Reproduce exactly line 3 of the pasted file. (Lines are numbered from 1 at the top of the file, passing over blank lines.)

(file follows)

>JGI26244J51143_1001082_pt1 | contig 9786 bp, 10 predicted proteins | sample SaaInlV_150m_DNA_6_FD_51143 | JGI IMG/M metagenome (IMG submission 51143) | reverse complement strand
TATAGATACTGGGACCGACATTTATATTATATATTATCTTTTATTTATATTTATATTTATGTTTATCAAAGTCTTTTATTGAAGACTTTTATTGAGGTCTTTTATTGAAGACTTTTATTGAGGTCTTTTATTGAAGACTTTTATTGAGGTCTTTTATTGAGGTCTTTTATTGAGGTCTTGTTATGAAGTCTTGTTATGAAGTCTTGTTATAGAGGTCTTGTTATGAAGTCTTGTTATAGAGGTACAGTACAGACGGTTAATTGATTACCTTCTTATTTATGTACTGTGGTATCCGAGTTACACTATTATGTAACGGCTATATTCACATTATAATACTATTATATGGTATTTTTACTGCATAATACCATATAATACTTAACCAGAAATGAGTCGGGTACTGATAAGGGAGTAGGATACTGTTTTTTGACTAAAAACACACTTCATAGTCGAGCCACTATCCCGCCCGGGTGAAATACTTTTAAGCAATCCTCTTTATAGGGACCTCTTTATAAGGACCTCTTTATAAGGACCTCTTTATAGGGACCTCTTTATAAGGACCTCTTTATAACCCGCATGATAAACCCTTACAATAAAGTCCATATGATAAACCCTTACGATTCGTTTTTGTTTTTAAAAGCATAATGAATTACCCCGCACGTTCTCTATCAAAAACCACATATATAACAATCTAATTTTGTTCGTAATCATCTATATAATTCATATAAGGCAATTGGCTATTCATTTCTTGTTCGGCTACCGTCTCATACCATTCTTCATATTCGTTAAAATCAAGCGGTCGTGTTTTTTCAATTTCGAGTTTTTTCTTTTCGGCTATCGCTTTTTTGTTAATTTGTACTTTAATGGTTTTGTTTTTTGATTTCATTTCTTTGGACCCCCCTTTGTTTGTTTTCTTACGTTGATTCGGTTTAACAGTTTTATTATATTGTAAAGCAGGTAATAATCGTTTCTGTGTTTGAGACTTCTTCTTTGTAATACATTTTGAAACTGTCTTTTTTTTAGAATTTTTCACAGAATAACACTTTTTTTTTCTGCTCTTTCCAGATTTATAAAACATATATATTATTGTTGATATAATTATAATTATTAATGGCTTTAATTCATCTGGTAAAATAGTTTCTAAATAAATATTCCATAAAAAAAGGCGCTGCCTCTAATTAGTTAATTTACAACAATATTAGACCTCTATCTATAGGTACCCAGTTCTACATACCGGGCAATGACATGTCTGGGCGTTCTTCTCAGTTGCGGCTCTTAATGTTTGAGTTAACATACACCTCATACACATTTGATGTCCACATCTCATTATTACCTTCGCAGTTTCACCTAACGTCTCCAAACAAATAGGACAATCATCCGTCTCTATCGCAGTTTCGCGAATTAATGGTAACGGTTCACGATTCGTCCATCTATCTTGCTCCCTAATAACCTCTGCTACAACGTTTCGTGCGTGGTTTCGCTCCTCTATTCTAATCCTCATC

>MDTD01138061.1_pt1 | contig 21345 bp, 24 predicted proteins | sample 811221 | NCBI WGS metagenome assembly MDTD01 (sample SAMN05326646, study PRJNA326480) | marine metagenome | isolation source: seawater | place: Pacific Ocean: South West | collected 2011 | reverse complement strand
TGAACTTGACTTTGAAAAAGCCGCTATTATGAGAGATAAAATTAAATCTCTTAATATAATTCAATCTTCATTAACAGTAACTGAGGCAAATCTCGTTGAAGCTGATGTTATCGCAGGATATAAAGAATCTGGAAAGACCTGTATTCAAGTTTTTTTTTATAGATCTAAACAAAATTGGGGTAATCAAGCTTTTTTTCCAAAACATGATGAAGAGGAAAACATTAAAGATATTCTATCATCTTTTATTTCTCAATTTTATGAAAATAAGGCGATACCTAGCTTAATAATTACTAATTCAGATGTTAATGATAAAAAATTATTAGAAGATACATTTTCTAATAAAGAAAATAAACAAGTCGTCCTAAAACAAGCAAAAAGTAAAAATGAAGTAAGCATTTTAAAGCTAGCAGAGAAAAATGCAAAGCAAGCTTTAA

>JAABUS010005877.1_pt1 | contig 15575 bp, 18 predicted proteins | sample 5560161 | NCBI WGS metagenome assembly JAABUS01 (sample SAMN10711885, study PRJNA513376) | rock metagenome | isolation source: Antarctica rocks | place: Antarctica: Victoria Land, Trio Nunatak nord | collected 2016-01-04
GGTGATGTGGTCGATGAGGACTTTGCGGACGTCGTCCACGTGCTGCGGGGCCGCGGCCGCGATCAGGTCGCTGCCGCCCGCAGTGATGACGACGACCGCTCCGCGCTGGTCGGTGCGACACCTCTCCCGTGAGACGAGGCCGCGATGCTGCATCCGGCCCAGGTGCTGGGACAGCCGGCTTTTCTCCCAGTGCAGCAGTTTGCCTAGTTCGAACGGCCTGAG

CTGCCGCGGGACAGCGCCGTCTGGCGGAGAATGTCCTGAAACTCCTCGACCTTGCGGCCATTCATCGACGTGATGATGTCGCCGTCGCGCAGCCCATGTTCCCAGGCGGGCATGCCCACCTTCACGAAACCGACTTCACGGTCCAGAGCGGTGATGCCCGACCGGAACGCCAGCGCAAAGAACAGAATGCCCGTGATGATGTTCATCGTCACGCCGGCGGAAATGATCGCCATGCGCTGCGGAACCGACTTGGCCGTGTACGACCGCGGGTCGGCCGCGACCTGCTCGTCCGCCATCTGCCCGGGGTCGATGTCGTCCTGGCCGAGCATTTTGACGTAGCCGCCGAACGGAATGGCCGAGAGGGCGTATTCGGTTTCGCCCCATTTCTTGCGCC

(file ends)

>MDTD01138061.1_pt1 | contig 21345 bp, 24 predicted proteins | sample 811221 | NCBI WGS metagenome assembly MDTD01 (sample SAMN05326646, study PRJNA326480) | marine metagenome | isolation source: seawater | place: Pacific Ocean: South West | collected 2011 | reverse complement strand